Timothy Mitchell’s Carbon Democracy: Political Power in the Age of Oil provokes a rethinking of the relations between the human and non-human world, democracy and fuel, reality and representation, and the great divergence between East and West. Mitchell, a political theorist and scholar of contemporary political economy, discusses all of these themes within his well-researched analysis of the roles of political actors and fossil fuels in both creating opportunities and setting limits for democratic rule.
Mitchell begins his analysis by contrasting the political machinery erected by coal, and by oil. In focusing on the material composition of the fossil fuel in question, the nuanced examination is well-grounded in reality.1 The mode of governance required to use coal as a fuel involved large number of workers who mined underneath the ground, without any direct managerial supervision. Due to the solid nature and heavy weight of coal, industrialized centers were located near mines while other cities depended on railways to have coal delivered from point of production to consumption. This concentration of energy created the possibility of a general strike, an opportunity for workers to organize and mobilize against exploitation. 2 Oil, on the other hand, mandated a much different assembly of the sociotechnical world. It needed workers above the ground who relied on machinery to pump out the oil. Being fluid, it could easily be transported to established industrial centers through pipelines and sea routes. Geographically, coal as a fuel moved on a dendritic network, which workers could use to create choke points. Oil, on the other hand, moved along a grid pattern – "like an electricity network, where there is more than one possible path and the flow of energy can switch to avoid blockages or overcome breakdowns." This gave oil companies enormous power to circumvent labor laws, won through decades of struggles, by registering their vessels under "flags of convenience."3 Ultimately, Mitchell concludes, coal created the mechanism through which the workers’ voices came to be heard, while oil dismantled that very "political machine."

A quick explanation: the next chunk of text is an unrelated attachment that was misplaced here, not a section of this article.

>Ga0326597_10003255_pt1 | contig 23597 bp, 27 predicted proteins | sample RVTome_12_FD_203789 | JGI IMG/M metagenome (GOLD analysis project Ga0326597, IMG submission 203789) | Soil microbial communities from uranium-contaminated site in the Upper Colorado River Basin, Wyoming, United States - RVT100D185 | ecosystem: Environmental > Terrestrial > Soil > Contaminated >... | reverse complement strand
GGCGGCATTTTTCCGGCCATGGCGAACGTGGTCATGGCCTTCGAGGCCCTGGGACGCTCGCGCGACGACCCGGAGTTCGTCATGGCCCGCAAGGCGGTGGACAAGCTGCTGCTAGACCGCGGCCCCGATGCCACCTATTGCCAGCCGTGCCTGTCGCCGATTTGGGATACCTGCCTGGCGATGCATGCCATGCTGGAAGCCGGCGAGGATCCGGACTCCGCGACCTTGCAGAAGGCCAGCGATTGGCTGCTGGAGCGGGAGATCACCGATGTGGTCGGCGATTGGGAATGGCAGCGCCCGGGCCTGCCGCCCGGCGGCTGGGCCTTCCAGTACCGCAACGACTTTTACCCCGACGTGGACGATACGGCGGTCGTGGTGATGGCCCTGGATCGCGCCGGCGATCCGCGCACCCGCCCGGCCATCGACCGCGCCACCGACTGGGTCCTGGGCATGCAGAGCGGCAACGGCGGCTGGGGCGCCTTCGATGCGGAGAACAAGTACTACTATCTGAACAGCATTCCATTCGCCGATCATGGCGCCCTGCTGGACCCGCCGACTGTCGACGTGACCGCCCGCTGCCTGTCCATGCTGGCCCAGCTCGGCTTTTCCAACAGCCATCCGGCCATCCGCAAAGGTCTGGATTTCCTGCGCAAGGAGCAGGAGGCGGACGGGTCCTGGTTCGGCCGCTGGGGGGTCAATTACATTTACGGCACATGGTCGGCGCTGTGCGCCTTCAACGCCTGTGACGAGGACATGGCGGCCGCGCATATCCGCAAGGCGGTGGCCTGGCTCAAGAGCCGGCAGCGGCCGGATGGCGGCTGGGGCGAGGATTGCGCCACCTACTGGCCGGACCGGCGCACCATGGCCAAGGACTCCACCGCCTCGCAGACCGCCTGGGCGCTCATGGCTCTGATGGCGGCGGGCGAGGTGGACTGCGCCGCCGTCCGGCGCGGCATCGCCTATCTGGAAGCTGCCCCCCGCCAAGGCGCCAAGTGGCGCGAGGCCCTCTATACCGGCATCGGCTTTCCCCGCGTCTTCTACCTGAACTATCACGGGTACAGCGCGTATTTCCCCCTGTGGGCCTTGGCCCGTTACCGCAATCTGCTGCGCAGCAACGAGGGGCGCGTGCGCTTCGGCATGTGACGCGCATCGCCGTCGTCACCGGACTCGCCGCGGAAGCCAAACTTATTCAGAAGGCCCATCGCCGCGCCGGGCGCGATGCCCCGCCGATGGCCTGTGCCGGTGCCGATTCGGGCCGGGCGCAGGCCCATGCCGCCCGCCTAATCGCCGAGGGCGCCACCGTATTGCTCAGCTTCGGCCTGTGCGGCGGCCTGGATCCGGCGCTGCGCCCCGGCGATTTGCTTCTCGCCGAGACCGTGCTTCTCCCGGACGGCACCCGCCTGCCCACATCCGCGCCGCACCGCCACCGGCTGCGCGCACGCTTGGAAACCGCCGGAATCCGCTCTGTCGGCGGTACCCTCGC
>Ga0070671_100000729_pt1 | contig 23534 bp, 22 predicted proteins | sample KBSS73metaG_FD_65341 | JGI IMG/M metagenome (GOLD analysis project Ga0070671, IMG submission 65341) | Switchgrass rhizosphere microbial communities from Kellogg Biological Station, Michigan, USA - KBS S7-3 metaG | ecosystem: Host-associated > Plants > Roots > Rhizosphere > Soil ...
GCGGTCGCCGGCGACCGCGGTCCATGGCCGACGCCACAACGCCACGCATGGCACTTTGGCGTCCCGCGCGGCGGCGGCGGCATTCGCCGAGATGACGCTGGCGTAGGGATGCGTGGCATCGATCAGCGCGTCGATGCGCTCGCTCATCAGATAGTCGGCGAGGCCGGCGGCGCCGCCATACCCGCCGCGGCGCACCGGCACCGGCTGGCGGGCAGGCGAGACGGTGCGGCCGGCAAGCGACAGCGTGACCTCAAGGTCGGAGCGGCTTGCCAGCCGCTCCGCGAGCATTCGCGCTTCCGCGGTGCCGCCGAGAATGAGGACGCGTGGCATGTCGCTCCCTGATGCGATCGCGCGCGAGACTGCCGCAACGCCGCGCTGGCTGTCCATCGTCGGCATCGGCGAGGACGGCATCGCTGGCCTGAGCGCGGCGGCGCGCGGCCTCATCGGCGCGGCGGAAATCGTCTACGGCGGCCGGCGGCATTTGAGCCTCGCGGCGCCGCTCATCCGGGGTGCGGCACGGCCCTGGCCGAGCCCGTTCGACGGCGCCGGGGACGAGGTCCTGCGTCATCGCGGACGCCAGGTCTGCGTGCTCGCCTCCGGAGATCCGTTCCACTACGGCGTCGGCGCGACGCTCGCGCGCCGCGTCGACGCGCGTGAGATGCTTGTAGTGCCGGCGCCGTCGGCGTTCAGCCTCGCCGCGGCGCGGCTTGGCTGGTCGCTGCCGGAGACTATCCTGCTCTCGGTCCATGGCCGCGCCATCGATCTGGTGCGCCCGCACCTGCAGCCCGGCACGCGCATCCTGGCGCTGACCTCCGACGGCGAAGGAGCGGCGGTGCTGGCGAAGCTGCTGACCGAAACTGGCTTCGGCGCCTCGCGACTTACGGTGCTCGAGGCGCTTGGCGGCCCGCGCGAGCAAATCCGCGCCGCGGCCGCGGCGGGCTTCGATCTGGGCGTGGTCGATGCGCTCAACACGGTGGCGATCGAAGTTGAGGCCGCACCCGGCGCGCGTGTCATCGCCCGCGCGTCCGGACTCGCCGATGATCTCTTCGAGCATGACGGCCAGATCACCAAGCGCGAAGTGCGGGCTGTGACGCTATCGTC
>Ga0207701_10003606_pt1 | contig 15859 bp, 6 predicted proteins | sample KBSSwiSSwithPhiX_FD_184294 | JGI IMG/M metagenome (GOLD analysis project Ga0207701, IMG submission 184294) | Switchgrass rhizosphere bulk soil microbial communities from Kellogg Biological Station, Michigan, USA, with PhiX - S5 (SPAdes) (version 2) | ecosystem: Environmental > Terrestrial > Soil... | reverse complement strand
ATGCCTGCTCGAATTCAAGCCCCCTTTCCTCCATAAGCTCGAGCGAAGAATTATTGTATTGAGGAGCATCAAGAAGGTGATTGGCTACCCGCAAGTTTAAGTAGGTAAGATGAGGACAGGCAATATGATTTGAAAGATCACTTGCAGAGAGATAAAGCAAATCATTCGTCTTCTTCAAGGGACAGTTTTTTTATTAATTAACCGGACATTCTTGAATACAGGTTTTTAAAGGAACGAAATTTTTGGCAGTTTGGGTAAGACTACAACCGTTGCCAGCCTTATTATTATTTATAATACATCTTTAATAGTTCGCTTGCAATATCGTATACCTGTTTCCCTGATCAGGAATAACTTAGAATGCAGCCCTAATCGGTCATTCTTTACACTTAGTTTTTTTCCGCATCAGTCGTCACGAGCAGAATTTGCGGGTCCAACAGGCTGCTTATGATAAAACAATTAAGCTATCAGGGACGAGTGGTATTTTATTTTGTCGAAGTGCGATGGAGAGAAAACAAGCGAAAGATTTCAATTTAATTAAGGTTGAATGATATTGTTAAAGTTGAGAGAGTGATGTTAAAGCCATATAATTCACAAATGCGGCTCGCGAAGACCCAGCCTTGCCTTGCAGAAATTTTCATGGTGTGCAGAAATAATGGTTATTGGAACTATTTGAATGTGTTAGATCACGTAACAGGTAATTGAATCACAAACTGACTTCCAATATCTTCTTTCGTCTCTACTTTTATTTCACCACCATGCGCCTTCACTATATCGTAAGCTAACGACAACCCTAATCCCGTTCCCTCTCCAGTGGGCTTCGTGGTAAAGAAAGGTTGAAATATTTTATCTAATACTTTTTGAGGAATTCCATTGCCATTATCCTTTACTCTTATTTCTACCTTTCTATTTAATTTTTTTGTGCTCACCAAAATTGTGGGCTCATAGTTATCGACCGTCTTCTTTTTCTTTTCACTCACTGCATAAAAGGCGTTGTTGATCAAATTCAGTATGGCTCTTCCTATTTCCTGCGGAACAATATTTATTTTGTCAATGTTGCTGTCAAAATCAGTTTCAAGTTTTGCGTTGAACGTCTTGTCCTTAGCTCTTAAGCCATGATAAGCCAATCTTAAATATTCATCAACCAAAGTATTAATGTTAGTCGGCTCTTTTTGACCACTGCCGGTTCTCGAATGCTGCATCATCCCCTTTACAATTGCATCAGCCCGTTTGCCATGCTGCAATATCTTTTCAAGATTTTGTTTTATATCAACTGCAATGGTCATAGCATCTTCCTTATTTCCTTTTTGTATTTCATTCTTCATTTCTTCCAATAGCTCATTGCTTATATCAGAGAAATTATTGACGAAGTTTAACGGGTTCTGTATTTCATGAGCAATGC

Another major problem explored in the book is how objects of calculation, like the economy and the environment, are formulated, by whom, for what purposes, and how they can develop a life of their own. This is a continuation from Mitchell’s earlier works on the knowledge of experts. The purported role of experts was to create a closed system with an internal logic that was supposed to represent an external reality. In actuality, experts molded reality to fit their representative models. Mitchell explains how during the 1940s, an apparently limitless and cheap fuel, oil, created the opportunity for generating economic theories that had no external limits. Before the abundance of oil, economic theories were conscious of the limits of nature, whereas in the period of oil abundance, the economy was theorized as a separate sphere of existence freed from politics and nature. As Mitchell puts it, "the birth of the economy, based upon oil, made possible a form of politics that was dematerialized and de-natured."4